The various digressions, piled on top of one another, joined by some of his aforementioned interjections, in the end reveal little. It is a pity because Kennedy himself has had a varied and interesting career. He has been, in no particular order, a lawyer in the Eisenhower Justice Department, a journalist for NBC, a banker, an assistant in the Labor Department, an administrator with the student loan program, the University of Minnesota, and the Ford Foundation, Director of both the National Park Service and the Smithsonian Institution's National Museum of American History, and the author of nine books. Such a career might have produced a fascinating memoir or a study of the inner-workings of governmental and institutional bureaucracy of some real merit. However, it is not immediately clear exactly how any of Kennedy's resume gives him special insight into the early republic.
Kennedy does have one thing absolutely right. The three protagonists of his story are endlessly fascinating. He is also surely correct that questions about character are always interesting and relevant and can prove a useful framework for analysis. But to plumb the depths of the characters of Hamilton, Jefferson, and Burr requires that they be understood in the historical context of the time they lived in. They must be grasped and understood fully as politicians, thinkers, and historical figures who lived at a particular point in time. Such an analysis, furthermore, must have a depth and consistency befitting to complex thought. And to understand those times -- or have any hope of comprehending these elusive figures -- requires disciplined and systematic research. It cannot be achieved by a superficial dabbling or whimsical speculation.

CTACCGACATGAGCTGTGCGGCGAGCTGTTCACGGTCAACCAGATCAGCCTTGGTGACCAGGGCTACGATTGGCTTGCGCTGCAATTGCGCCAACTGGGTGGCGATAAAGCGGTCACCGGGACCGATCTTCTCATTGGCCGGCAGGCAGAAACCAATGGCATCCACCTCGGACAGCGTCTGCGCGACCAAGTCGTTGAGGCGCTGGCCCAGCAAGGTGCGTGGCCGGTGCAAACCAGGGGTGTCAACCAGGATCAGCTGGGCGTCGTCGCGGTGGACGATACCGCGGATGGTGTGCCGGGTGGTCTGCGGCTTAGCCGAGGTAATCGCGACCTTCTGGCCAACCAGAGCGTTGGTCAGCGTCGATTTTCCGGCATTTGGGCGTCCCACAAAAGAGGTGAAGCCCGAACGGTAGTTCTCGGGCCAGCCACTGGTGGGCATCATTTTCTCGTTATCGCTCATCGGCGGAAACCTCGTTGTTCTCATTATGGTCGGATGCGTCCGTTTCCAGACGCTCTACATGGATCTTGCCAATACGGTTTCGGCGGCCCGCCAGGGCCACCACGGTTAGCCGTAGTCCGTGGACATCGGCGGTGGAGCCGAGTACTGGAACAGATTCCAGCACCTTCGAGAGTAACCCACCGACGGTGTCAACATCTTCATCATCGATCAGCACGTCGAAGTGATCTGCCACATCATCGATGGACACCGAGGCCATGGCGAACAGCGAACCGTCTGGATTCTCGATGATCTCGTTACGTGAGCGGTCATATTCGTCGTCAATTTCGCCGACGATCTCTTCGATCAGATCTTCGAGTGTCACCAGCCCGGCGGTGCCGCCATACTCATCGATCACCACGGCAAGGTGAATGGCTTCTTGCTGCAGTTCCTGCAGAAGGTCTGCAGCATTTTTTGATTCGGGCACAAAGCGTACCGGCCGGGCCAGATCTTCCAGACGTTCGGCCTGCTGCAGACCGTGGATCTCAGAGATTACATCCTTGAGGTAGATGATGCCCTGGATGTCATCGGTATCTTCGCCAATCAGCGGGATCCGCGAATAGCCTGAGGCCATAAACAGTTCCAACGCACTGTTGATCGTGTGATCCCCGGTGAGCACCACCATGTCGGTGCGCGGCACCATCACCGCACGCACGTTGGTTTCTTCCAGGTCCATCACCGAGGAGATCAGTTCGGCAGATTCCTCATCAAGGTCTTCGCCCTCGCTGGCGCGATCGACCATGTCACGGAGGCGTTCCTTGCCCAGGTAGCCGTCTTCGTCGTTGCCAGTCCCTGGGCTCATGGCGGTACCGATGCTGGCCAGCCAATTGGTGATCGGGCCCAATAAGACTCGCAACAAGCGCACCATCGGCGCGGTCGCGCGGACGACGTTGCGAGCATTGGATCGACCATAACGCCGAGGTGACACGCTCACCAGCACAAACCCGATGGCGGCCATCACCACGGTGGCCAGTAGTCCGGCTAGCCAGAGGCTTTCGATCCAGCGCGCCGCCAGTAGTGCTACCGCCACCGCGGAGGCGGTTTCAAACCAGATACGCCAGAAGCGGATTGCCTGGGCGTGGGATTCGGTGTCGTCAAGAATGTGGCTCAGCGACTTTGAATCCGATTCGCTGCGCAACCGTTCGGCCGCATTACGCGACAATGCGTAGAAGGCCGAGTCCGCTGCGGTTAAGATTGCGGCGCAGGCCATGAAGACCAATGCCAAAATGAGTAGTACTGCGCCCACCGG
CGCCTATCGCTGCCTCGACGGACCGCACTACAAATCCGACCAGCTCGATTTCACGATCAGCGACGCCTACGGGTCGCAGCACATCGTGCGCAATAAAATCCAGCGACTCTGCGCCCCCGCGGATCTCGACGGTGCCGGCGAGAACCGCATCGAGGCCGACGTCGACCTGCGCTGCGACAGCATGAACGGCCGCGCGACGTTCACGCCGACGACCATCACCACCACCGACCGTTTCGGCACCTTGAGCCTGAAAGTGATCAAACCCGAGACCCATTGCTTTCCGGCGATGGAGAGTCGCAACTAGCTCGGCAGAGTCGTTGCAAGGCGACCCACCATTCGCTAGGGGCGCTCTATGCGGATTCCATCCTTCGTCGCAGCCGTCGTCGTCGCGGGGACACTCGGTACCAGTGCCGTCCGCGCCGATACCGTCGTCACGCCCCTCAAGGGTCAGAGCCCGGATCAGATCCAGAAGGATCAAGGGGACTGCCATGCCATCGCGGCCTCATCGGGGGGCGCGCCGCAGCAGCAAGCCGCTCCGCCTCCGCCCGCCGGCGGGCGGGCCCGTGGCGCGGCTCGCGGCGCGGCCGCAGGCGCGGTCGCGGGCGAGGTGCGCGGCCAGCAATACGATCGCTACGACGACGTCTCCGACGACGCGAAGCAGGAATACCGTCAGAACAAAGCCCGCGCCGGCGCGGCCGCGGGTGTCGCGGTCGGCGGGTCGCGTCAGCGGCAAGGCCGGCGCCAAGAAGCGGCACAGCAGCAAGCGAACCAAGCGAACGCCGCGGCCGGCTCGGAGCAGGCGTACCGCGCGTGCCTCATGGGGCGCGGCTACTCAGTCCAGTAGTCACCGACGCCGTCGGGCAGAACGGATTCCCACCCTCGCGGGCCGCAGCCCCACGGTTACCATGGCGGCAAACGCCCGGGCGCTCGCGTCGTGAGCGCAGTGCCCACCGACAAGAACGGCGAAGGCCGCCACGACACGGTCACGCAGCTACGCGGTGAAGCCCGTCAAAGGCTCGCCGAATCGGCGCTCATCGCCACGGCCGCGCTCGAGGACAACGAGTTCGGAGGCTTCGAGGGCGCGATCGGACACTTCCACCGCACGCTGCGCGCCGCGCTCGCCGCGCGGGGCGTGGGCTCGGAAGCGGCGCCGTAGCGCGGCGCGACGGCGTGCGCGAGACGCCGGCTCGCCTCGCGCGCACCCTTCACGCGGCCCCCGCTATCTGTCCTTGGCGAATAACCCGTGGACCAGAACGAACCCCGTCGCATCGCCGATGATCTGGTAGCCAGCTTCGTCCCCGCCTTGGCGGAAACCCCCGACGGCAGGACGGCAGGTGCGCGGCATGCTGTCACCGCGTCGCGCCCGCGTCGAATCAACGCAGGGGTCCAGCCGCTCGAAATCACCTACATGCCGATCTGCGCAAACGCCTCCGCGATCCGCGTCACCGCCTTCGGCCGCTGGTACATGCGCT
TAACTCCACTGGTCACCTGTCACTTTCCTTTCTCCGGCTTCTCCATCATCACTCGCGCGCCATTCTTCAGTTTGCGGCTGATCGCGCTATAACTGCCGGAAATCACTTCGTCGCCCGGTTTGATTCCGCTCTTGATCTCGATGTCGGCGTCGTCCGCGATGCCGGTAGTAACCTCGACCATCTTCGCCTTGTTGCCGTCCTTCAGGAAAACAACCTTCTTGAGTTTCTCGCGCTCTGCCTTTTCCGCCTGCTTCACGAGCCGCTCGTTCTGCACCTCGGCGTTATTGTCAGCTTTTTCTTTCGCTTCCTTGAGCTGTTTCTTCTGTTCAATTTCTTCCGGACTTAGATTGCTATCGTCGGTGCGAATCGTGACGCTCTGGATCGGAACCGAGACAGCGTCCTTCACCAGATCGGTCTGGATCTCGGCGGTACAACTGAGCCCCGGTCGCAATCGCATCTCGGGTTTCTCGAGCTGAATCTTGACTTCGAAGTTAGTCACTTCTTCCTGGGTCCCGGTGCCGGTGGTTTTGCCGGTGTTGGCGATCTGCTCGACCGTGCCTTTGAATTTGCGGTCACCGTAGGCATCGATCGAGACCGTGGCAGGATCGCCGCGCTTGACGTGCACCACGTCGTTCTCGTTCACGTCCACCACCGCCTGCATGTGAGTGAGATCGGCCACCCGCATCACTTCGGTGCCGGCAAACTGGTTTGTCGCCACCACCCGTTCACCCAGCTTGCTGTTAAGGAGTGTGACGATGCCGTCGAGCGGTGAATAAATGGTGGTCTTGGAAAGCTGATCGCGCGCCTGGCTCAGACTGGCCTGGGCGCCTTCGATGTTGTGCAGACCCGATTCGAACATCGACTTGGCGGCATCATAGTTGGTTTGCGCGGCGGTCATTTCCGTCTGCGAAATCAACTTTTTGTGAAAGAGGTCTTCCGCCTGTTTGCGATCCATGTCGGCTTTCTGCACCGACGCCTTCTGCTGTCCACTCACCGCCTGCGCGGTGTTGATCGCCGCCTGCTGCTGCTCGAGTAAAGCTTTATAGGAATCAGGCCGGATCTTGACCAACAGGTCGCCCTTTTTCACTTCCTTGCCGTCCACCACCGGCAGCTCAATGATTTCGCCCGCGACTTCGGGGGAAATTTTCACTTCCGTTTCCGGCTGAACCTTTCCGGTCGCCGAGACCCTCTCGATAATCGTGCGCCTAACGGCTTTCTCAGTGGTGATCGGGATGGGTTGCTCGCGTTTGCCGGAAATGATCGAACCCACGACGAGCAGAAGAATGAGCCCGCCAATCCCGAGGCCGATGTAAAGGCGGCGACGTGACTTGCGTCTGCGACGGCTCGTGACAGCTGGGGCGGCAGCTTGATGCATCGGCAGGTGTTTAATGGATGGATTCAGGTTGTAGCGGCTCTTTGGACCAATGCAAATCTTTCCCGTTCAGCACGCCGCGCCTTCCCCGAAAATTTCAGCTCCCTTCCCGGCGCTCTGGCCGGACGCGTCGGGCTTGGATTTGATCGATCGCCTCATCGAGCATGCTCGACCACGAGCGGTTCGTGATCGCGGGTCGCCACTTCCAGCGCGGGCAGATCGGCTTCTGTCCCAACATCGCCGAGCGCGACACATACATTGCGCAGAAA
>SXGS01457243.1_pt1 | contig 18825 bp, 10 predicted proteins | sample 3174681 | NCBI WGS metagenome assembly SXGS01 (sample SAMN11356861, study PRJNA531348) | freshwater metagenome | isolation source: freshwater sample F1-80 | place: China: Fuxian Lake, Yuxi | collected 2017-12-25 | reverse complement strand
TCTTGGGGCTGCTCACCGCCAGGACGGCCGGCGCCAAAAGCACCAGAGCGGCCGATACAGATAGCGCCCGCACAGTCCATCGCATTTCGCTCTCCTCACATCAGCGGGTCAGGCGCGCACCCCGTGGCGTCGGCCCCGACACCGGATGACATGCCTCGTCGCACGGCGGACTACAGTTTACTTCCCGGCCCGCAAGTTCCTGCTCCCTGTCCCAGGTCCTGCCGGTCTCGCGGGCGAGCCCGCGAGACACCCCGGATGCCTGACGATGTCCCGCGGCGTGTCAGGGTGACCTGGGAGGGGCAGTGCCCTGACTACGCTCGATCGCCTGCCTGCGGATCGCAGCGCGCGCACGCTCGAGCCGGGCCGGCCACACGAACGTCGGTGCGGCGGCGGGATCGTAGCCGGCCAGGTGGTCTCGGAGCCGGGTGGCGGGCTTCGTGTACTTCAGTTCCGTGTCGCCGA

Regardless of how entertaining one may find Kennedy's book, it ultimately is not history. In fact, by willfully disregarding both context and chronology, this book obscures and blurs the very subjects it hopes to clarify. Readers who desire an accessible, entertaining book about the period would be far better served by turning to William Safire's novel, Scandalmonger, a well-researched and fascinating story which actually conveys a good feel for the period and the people of the early republic. One is likely to pick up a much better sense of the times and the individuals in Safire's work of fiction than in Kennedy's work of fantasy.
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Todd Estes. Review of Kennedy, Roger G., Burr, Hamilton, and Jefferson: A Study in Character.